John Chapman-Smith, a member of the council of the Society for Popular Astronomy, and a past director of its Solar Section, gave us a talk on the practical aspects of “Observing the Sun“. No talk on this subject would be complete without serious warnings about the dangers involved. He stressed the importance of using projection to observe the Sun indirectly, and of taking precautions like capping or removing finder scopes, reducing telescope aperatures, and not using telescopes with any flammable components in them. Even looking directly at the Sun with the un-aided eye will cause damage. Anything which concentrates the infra-red heat radiation can be very dangerous. Some of his slides showed the damage sustained by filters and eyepieces. Eyes are much more easily damaged.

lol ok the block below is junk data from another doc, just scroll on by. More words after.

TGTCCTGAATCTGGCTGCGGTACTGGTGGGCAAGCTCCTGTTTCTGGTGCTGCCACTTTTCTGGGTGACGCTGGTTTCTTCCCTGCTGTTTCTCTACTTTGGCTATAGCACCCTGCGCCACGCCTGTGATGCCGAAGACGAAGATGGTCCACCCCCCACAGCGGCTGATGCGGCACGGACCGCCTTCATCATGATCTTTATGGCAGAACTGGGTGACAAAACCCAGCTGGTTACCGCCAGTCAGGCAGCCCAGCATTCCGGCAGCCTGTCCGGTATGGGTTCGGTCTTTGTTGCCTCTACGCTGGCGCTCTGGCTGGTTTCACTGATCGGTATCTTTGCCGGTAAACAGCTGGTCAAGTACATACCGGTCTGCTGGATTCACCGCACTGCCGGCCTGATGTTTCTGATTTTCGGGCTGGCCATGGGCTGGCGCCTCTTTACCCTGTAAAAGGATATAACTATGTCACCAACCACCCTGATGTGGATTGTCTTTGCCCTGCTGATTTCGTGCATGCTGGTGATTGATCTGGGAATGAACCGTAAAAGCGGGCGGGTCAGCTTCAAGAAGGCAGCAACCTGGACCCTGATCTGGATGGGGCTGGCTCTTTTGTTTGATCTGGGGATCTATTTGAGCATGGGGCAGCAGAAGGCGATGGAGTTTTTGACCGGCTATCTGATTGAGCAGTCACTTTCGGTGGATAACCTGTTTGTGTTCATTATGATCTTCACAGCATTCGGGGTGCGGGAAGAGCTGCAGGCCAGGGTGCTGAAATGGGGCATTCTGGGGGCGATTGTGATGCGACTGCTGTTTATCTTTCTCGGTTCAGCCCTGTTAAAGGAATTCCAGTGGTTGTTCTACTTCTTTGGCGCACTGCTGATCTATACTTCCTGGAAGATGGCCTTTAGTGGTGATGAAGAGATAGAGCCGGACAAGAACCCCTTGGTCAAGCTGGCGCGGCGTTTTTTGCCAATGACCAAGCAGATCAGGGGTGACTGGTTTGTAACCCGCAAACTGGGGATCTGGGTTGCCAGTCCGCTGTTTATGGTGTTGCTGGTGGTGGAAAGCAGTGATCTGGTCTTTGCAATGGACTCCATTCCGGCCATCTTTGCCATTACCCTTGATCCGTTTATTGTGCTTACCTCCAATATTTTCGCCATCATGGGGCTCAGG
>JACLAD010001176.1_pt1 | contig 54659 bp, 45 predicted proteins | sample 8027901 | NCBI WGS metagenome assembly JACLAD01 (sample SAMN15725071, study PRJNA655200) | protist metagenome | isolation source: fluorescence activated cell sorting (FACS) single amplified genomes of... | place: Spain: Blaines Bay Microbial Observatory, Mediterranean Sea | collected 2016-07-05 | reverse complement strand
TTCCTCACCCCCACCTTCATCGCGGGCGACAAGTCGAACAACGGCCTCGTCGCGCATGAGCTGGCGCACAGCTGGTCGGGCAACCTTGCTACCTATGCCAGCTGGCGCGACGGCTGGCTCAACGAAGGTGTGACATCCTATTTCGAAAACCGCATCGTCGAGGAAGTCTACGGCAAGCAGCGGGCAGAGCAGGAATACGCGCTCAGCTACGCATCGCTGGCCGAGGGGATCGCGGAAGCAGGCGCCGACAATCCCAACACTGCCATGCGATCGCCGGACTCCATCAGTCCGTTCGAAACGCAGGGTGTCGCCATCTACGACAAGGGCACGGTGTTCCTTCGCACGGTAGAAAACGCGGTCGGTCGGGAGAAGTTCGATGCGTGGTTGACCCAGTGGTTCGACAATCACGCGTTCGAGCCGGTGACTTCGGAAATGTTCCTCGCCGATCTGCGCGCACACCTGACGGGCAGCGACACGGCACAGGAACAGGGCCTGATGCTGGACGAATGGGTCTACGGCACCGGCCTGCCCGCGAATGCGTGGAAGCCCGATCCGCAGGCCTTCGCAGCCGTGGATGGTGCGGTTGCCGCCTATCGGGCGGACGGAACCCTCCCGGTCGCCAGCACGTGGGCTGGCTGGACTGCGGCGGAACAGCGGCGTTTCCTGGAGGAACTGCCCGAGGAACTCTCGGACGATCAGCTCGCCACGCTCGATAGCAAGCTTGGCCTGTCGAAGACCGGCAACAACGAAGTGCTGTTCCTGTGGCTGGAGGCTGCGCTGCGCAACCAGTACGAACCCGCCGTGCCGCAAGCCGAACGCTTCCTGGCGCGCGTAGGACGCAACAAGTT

Having covered the safety aspects thoroughly, he then went on to describe the kinds of features that can be observed, and how they should be recorded. He then explained how more experienced observers might use various safe filters to photograph and observe the Sun, and added more cautionary tales about some of the un-safe filters that should never be used. He ended his talk by showing us some images taken using Hydrogen Alpha and Calcium K filters. These allow observers to see more features, including filaments and prominences, but they are still quite expensive. Even though they do filter out the harmful radiation when used properly, observations must still be carried out taking all appropriate precautions.